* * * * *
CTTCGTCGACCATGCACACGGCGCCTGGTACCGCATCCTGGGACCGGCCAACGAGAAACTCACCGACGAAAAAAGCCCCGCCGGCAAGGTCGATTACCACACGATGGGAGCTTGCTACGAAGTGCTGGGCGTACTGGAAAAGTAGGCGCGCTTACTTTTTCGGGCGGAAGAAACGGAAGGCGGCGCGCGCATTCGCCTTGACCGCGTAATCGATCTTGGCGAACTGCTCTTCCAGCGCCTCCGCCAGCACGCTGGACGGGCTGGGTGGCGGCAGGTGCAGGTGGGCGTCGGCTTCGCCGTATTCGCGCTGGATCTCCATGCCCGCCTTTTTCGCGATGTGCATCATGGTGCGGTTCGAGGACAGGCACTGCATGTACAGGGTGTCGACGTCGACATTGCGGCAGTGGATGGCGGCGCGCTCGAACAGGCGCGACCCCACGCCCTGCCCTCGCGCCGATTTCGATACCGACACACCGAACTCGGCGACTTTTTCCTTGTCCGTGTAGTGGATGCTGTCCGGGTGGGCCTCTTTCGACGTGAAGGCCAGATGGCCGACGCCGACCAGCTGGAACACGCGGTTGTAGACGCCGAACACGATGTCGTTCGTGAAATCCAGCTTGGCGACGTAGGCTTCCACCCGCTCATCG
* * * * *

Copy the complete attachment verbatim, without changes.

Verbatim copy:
CTTCGTCGACCATGCACACGGCGCCTGGTACCGCATCCTGGGACCGGCCAACGAGAAACTCACCGACGAAAAAAGCCCCGCCGGCAAGGTCGATTACCACACGATGGGAGCTTGCTACGAAGTGCTGGGCGTACTGGAAAAGTAGGCGCGCTTACTTTTTCGGGCGGAAGAAACGGAAGGCGGCGCGCGCATTCGCCTTGACCGCGTAATCGATCTTGGCGAACTGCTCTTCCAGCGCCTCCGCCAGCACGCTGGACGGGCTGGGTGGCGGCAGGTGCAGGTGGGCGTCGGCTTCGCCGTATTCGCGCTGGATCTCCATGCCCGCCTTTTTCGCGATGTGCATCATGGTGCGGTTCGAGGACAGGCACTGCATGTACAGGGTGTCGACGTCGACATTGCGGCAGTGGATGGCGGCGCGCTCGAACAGGCGCGACCCCACGCCCTGCCCTCGCGCCGATTTCGATACCGACACACCGAACTCGGCGACTTTTTCCTTGTCCGTGTAGTGGATGCTGTCCGGGTGGGCCTCTTTCGACGTGAAGGCCAGATGGCCGACGCCGACCAGCTGGAACACGCGGTTGTAGACGCCGAACACGATGTCGTTCGTGAAATCCAGCTTGGCGACGTAGGCTTCCACCCGCTCATCG